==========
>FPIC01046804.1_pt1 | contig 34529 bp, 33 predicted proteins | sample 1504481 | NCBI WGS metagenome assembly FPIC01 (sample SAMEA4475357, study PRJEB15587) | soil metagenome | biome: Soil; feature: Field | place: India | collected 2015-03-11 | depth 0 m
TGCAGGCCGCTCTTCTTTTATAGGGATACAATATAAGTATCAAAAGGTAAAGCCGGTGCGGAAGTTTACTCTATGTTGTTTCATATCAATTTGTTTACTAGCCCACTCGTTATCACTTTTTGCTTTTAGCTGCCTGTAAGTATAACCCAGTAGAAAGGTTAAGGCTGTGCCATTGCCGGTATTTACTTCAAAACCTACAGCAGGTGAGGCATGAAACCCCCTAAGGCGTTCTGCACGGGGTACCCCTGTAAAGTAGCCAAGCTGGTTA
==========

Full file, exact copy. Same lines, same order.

>FPIC01046804.1_pt1 | contig 34529 bp, 33 predicted proteins | sample 1504481 | NCBI WGS metagenome assembly FPIC01 (sample SAMEA4475357, study PRJEB15587) | soil metagenome | biome: Soil; feature: Field | place: India | collected 2015-03-11 | depth 0 m
TGCAGGCCGCTCTTCTTTTATAGGGATACAATATAAGTATCAAAAGGTAAAGCCGGTGCGGAAGTTTACTCTATGTTGTTTCATATCAATTTGTTTACTAGCCCACTCGTTATCACTTTTTGCTTTTAGCTGCCTGTAAGTATAACCCAGTAGAAAGGTTAAGGCTGTGCCATTGCCGGTATTTACTTCAAAACCTACAGCAGGTGAGGCATGAAACCCCCTAAGGCGTTCTGCACGGGGTACCCCTGTAAAGTAGCCAAGCTGGTTA